Woody Allen once took the nonfiction bestseller Everything You’ve Always Wanted to Know About Sex But Was Afraid to Ask and turned it into a wildly popular and hilariously funny comedy that mocked human sexuality. Now, someone has taken the no-nonsense pregnancy guidebook What To Expect When You’re Expecting and tried to do the same thing. Mark my words: someday, someone will make a romantic comedy out of The Pidgin English Dictionary.
A children’s book author (Elizabeth Banks), a photographer (Jennifer Lopez), a food service worker (Anna Kendrick) and a reality TV celebrity (Cameron Diaz) find themselves pregnant and as out of their element and unprepared as the men in their lives. While the women make preparations for the next nine months, we discover that the men have a secret club, led by Chris Rock, where they stroll through the park together and share secrets of fatherhood. While the subplot about the “judgment-free dude’s club” gets the most laughs, it’s one of the many overly cartoonish sequences that clash with the more serious moments scattered throughout.
While thoroughly a comedy, it trivializes and romanticizes motherhood (one character talks about seeking a motherly “glow”) but also wants to comment on matters like unwanted pregnancy, miscarriages, adoption and unwelcome bodily functions with a straight face. While nowhere near as bad as the trailer would expect you to believe and slightly better than I expected, this is still a mild, passably diverting farce.
The format of multiple actors sharing the running time brings to mind the recent stink bomb Valentine’s Day. This is, mercifully, a better movie but shares the same problem of cramming too many actors into a single two-hour movie, having the editor frantically cut back and forth, not giving them enough time to fully develop their roles.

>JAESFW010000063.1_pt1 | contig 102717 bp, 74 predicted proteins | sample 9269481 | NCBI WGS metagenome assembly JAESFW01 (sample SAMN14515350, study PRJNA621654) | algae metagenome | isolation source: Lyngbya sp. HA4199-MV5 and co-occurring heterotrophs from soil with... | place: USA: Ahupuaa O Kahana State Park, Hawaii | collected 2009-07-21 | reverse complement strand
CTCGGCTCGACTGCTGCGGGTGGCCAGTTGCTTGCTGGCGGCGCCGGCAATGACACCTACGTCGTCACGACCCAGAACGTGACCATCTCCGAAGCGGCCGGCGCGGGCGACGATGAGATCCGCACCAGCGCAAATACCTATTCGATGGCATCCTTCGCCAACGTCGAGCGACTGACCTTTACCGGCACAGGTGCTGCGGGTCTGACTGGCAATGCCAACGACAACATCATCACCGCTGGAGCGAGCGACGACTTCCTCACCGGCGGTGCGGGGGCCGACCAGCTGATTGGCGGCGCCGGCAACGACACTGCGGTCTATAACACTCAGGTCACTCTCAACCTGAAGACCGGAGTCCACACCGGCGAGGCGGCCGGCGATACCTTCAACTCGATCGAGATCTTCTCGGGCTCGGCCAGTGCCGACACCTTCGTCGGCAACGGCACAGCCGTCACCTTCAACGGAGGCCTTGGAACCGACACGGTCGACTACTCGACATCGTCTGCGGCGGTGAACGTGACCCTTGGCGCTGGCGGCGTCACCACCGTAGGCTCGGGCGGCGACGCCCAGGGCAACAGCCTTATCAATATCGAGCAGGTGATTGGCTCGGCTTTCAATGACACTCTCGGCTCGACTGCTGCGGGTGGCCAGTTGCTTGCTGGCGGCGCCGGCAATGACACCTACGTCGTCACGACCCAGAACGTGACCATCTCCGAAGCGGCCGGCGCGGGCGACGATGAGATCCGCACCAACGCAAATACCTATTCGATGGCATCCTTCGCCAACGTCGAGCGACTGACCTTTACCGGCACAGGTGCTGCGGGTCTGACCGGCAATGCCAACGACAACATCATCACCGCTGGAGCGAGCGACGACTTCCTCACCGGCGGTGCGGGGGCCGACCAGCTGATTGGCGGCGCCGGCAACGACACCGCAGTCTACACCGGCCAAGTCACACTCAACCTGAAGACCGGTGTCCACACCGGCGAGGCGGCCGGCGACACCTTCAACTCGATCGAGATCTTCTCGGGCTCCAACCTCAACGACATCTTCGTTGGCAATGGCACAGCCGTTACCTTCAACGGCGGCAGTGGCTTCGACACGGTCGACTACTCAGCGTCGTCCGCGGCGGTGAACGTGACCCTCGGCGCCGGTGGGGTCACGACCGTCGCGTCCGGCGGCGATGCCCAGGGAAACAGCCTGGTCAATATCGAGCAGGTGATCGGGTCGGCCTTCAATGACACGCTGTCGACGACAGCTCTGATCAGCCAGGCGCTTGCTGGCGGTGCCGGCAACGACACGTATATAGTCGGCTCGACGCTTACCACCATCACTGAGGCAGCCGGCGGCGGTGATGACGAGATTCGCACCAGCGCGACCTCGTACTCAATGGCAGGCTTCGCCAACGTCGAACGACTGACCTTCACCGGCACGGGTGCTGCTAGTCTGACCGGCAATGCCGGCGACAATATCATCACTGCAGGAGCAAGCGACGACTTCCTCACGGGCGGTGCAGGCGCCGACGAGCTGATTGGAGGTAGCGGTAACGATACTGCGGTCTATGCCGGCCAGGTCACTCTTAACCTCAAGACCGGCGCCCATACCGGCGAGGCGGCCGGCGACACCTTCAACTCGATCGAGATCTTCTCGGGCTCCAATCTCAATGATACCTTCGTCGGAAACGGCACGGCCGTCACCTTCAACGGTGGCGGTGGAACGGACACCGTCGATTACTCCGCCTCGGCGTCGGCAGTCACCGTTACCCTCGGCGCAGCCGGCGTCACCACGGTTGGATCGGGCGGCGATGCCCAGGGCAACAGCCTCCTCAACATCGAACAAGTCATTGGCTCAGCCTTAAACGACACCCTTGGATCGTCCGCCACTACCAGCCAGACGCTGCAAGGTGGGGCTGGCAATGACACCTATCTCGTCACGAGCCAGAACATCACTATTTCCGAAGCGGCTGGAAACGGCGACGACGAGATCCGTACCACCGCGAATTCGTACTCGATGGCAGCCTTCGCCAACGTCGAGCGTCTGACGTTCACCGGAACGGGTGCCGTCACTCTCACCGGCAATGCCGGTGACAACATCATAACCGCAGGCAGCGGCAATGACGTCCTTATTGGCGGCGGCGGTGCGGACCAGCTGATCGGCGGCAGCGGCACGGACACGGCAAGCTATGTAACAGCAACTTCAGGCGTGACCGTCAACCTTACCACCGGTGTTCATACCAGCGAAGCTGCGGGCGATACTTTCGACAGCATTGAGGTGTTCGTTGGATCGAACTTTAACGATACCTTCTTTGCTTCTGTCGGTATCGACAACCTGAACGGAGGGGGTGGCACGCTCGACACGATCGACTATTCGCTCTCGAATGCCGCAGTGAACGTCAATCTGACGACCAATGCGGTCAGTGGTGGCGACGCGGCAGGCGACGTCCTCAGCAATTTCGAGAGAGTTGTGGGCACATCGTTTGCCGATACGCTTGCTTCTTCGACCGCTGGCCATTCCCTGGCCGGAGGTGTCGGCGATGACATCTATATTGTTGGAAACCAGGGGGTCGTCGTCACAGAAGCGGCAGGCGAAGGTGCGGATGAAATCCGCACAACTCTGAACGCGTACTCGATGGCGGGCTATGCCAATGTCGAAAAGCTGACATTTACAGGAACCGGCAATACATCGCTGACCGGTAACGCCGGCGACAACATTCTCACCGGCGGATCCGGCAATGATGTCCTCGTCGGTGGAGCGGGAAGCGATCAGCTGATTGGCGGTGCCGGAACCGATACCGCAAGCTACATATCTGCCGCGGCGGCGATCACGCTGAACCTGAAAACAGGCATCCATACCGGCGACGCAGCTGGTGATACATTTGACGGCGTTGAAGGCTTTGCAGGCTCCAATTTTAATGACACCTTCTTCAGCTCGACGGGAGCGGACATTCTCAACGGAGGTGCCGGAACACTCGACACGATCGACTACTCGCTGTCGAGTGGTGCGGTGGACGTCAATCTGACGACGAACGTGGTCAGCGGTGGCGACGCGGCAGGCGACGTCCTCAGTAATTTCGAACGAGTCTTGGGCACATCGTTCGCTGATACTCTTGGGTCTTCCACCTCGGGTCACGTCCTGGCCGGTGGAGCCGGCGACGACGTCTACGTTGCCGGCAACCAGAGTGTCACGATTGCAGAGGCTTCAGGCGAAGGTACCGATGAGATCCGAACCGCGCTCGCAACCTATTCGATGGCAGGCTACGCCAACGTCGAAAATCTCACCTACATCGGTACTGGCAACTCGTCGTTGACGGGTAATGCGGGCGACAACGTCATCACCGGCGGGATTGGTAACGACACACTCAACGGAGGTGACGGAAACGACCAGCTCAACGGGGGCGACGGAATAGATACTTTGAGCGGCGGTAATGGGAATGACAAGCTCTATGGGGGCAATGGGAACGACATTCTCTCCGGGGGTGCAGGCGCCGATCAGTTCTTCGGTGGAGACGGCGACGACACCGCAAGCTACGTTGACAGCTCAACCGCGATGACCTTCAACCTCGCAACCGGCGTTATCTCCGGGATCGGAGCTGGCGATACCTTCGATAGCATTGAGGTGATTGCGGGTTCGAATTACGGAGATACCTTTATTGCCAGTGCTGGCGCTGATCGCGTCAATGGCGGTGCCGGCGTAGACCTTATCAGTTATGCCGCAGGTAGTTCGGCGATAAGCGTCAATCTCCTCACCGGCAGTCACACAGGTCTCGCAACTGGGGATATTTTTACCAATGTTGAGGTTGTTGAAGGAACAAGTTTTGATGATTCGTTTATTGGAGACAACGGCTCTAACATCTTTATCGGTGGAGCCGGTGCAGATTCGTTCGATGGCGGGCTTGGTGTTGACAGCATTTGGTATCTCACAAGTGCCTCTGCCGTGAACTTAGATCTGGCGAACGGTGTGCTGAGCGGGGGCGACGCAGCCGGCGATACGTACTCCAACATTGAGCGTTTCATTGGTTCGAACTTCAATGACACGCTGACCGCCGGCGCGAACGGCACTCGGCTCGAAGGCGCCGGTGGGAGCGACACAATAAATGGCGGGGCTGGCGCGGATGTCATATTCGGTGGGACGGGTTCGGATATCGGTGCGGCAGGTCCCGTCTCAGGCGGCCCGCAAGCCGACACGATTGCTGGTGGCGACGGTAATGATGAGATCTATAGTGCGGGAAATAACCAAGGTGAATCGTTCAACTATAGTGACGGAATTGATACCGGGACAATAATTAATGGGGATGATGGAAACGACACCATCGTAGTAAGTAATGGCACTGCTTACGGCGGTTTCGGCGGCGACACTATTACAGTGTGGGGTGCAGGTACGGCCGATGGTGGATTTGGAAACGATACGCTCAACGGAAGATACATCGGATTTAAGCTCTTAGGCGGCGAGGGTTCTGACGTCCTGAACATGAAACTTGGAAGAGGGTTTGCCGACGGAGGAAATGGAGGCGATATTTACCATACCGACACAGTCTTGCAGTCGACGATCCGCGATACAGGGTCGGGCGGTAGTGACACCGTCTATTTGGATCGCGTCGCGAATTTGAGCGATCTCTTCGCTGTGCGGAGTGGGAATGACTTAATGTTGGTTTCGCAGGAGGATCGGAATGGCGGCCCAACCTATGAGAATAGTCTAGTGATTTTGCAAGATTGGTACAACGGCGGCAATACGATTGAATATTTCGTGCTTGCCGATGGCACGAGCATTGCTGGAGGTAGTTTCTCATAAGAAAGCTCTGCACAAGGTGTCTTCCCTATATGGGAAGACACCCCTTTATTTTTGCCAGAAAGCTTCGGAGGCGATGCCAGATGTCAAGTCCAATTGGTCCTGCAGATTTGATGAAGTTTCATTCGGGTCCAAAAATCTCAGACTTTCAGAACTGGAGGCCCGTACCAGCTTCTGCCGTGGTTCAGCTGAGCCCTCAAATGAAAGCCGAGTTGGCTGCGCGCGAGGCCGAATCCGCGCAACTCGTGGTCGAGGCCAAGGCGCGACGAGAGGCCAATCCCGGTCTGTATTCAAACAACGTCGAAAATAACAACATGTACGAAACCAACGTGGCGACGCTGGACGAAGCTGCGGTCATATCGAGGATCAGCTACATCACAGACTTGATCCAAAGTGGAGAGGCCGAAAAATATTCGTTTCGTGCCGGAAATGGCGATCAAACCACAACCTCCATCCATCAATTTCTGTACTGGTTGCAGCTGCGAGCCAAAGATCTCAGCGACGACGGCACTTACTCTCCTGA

I kept forgetting that Diaz and Kendrick were in the movie but was surprised how strong Dennis Quaid, Brooklyn Decker, Banks and, playing her husband, Ben Falcone (who is excellent) are and wished the movie was only about them. Lopez is so likable and laid back, you’ll forget her status as a pop diva celebrity, and Rock has many of the film’s funniest lines.
It’s worth noting that the movie survives its dreadful opening scene, in which Diaz vomits into a trophy. It’s also worth mentioning that the film has a golf cart chase sequence, Banks farting and wetting herself in the same scene, lots of Delta Airlines product placements, and multiple birth sequences with actresses staring at the camera and screaming for laughs.
The dialog is sometimes very funny (Rock declares “our babysitter charges us for overtime… and steals our s–t!”) and sometimes awful (someone else declares “here come the va-jay-jays!”). Considering the material, Falcone and Banks give really impressive performances but everyone else deserves and has done much better before.
It’s frustrating to see how close the film gets to probing tough areas but then pulls back, relying on broad comedy and sentiment to soften some complex topics that arise. Similar to He’s Just Not That Into You, the overload of dueling tones, subplots and attractive actors just stack up into the equivalent of cinematic gridlock.
The movie works overtime to be trendy, with several scenes offering a recreation of banal reality TV shows, but only occasionally taps into the universal feelings of fear and joy in taking on parenthood and adult responsibility. It’s amusing and easy to take, the way an in-flight movie kills some time before vanishing from the mind hours later.
Rated PG 13/110 Min.